As U.S. and Russian arsenals are built down, consideration must be given to multilateral nuclear restraint.
Good news from the Middle East is rare these days. But Iraq's ratification of its Additional Protocol safeguards agreement with the International Atomic Energy Agency is certainly something to celebrate.
The UN Security Council report published last week documents North Korea's efforts in setting up a large-scale uranium enrichment plant after sanctions were first imposed five years ago.
A nuclear deal with Tehran that affirms Iran’s right to an exclusively peaceful nuclear program can create more hospitable conditions for Iranians to secure democracy and human rights.
In his recent statement to the IAEA's Board of Governors, Iranian Ambassador Ali Asghar Soltanieh suggested that Iran is not looking to cooperate during the next stage of negotiations over its nuclear program.
It is tempting for Saudi Arabia and the United Arab Emirates to turn to nuclear technology as part of a larger strategy to counter Iranian influence in the region.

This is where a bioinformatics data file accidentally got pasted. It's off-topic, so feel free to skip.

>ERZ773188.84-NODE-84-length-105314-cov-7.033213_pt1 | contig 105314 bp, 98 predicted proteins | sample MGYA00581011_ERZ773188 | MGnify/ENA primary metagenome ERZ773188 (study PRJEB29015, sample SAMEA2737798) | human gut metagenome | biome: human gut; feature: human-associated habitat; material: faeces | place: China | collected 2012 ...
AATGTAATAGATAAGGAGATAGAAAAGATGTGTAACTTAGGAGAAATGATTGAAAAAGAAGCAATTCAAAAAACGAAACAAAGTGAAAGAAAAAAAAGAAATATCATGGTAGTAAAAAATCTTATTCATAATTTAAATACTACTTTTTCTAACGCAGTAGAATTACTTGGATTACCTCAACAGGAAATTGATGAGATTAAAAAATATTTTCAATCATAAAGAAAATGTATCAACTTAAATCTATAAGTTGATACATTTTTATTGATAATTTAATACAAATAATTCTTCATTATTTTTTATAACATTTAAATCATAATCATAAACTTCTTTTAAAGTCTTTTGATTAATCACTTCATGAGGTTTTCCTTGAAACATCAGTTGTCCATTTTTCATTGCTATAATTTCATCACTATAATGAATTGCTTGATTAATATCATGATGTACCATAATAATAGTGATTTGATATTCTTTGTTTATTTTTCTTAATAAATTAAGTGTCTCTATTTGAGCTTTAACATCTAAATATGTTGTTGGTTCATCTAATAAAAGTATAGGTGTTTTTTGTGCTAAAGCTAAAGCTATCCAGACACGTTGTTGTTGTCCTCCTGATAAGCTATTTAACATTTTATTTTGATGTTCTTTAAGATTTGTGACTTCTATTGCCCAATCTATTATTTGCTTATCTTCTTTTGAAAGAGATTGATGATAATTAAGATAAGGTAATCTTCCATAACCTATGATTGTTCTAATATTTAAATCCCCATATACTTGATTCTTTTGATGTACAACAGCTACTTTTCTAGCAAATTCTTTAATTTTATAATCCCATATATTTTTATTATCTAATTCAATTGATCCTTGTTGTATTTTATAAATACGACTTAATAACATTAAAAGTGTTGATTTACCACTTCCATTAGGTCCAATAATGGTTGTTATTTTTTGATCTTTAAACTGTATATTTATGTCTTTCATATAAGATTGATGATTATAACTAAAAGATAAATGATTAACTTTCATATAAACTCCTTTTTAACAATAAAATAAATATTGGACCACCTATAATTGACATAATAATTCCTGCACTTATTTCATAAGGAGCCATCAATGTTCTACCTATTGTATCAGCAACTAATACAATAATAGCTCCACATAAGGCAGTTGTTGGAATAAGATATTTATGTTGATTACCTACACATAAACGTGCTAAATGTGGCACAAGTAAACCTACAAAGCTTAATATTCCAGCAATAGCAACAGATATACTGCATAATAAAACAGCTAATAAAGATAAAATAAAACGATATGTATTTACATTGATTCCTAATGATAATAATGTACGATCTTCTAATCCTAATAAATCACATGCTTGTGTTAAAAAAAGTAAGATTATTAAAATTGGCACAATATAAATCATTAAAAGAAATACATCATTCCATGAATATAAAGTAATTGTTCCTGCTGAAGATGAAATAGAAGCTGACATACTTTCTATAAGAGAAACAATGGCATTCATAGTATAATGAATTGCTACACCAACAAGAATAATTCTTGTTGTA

The head of the U.N.'s nuclear agency says he is close to signing an agreement with Iran which would allow inspectors to asses Iran's nuclear activities.
Though the participants in the negotiations about Iran's nuclear program foresee several rounds of discussions, all are acutely aware that time to reach agreement peacefully may be running out.
North Korea plans to use long-range missile technology to launch a satellite later this month despite international condemnation. There are also troubling signs that the isolated country is preparing for a third nuclear test.
The goal of coercive diplomacy should be to slow Iran’s nuclear progress and contain its political influence in the region until the regime is eventually transformed or changed through the weight of its internal contradictions and economic malaise.